As it indicated in its "first look" at June mortgage performance data released last month, Black Knight Financial Services said today that the nation's foreclosure inventory - those mortgage loans in process of foreclosure - is disproportionately distributed in states that use a judicial process, i.e. require a courts approval for a lender to complete the repossession of a home.    The company's Mortgage Monitor Report for June takes a closer look at these inventories which, while declining nationally, are 3.5 times as high in judicial as in non-judicial states.



Kostya Gradushy, Black Knight's manager of Research and Analytics pointed out that the foreclosure inventory rate has declined nationally for 26 straight months and it currently at its lowest level since April 2008.  "But this can obscure the stark difference that remains between judicial and non-judicial states.  Although judicial states account for about 42 percent of all active mortgages, some 70 percent of loans in foreclosure are in these states," he said.   "Today, the share of loans in foreclosure in judicial states is 3.23 percent - a significant decline from its January 2012 high of 6.6 percent, but still more than four times higher than the pre-crisis 'norm.' Further, more than 60 percent of the foreclosure inventory in judicial states has been past due for two years or more. In fact, these loans have been delinquent an average of 1,084 days, as compared to just 775 days in non-judicial states. The states with the highest number of average days past due for loans in foreclosure are all judicial states: New York and Hawaii are each above 1,300 days, while New Jersey and Florida both top 1,200 days."



Black Knight also looked at loan modifications and found that overall activity was down to an average of 45,000 modifications per month thus far in 2014.  However, Gradushy points out that the share of modifications through the Home Affordable Modification Program (HAMP) has increased over the last five months and the joint Housing and Urban Development and Treasury Department program accounted for over 60 percent of all modifications in May and 50 percent for the first five months of the year. "The data also showed that all vintages of HAMP modifications are performing significantly better in terms of re-default rates than proprietary modifications (those negotiated by the lender outside of HAMP) overall, as well as for modifications with reduced payments for the borrower. In most cases, proprietary modifications were almost twice as likely to re-default six months after modification than HAMP-modified loans," he said.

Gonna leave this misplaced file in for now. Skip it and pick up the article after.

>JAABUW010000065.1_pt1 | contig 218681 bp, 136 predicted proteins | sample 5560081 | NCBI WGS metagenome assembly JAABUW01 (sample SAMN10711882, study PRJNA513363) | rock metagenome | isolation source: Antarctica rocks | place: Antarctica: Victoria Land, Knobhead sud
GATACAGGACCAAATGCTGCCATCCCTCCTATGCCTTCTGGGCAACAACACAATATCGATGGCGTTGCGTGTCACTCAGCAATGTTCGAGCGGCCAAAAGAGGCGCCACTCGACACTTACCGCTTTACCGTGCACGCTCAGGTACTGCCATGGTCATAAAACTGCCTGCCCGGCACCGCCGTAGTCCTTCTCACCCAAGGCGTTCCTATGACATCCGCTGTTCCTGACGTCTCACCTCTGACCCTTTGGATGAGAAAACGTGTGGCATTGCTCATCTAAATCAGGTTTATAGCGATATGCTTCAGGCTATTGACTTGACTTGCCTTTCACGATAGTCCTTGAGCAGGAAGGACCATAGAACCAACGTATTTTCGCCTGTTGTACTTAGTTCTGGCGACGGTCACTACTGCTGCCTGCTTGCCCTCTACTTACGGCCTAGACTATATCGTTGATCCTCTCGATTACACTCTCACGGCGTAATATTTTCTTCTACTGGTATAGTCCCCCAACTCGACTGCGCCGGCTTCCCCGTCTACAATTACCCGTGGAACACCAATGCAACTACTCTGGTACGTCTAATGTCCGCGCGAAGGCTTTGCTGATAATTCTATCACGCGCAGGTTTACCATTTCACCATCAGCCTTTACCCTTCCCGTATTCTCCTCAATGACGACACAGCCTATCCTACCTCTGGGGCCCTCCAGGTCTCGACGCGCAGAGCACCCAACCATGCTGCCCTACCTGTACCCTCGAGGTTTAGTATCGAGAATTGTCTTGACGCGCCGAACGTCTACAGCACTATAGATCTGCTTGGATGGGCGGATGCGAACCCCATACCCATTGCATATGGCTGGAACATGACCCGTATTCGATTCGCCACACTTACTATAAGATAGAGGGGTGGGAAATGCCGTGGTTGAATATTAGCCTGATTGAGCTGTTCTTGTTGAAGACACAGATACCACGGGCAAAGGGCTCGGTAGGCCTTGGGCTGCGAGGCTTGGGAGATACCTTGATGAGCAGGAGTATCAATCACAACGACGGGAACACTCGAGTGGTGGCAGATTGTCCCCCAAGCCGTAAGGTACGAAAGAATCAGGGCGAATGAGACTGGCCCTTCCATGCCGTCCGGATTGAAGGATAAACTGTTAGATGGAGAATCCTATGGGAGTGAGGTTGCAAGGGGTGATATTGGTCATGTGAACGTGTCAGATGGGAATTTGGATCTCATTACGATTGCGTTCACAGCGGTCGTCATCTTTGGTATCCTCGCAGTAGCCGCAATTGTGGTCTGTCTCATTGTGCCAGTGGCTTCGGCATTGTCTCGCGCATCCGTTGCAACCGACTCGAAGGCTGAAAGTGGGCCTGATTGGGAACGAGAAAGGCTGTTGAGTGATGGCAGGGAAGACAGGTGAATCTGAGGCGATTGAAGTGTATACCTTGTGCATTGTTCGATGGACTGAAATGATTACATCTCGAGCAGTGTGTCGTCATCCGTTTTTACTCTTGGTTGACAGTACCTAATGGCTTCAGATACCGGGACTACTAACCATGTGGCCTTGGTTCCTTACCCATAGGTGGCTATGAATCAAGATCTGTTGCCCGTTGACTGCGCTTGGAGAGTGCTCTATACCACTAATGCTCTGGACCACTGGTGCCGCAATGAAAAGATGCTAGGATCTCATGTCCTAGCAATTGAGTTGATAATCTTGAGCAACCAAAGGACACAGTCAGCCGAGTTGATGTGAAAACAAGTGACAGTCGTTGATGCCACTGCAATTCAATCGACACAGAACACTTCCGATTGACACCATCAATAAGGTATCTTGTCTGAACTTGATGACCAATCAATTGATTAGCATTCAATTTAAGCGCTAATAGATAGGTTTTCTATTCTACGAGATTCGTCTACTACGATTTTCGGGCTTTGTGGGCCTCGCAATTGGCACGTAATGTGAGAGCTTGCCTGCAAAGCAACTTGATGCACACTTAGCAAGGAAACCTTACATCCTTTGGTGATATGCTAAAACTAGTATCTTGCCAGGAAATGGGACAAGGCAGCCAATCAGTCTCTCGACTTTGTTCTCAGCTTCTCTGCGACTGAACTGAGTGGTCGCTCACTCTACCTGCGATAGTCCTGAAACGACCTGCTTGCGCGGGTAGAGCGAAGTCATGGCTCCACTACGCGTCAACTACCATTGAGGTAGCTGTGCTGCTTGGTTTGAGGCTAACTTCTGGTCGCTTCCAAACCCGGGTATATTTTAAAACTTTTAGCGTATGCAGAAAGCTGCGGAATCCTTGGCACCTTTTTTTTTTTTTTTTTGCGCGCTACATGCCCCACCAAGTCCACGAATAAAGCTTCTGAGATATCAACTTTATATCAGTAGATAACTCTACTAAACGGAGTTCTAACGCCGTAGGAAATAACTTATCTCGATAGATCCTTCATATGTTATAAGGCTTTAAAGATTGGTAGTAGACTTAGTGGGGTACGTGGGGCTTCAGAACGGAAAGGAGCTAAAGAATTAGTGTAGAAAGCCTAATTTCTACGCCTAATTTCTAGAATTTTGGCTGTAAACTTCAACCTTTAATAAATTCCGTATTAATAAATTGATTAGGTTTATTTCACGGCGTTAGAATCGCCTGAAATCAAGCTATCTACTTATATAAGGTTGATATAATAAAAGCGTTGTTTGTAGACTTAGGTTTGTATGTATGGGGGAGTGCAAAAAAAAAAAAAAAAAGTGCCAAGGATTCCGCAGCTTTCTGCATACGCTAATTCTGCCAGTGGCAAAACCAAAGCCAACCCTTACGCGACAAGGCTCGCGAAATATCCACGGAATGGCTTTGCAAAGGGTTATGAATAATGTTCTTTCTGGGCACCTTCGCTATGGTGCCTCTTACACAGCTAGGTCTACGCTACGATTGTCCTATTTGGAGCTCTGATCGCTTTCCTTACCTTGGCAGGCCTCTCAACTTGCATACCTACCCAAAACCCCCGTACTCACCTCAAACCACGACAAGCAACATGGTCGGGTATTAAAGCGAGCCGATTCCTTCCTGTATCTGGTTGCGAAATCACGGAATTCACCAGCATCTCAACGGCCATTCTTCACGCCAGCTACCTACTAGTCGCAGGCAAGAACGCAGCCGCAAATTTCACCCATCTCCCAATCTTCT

Black Knight also noted that prepayments of mortgages, usually closely tied to refinancing activity, have picked up in the last few months.  It notes an increase in prepays among more recent vintages of mortgages, those originated between 2009 and 2012.  It also said that prepays were highest among mortgages held by individuals with the highest credit scores and that there was significant regional variation with the West and Midwest in the main having more prepay activity that the Northeast and South.

Originations have also been recovering from the trough they hit in late 2013, but refinancing, with 35 percent of originations, is at its lowest point since 2008.  The government share of originations remains over 80 percent.

Finally, Black Knight found home sales volume rebounding as expected due to seasonal effects. Distressed sales (REO or short sale) continue to decline overall, while short sales in particular are making up an ever-smaller share of that diminishing volume and selling for less of a discount than traditional sales. After accounting for nearly 60 percent of all distressed sales at the end of 2012, short sales now make up fewer than 34 percent of non-traditional transactions. While short sale discounts are shrinking, those on REO properties remain stable at around 25 percent.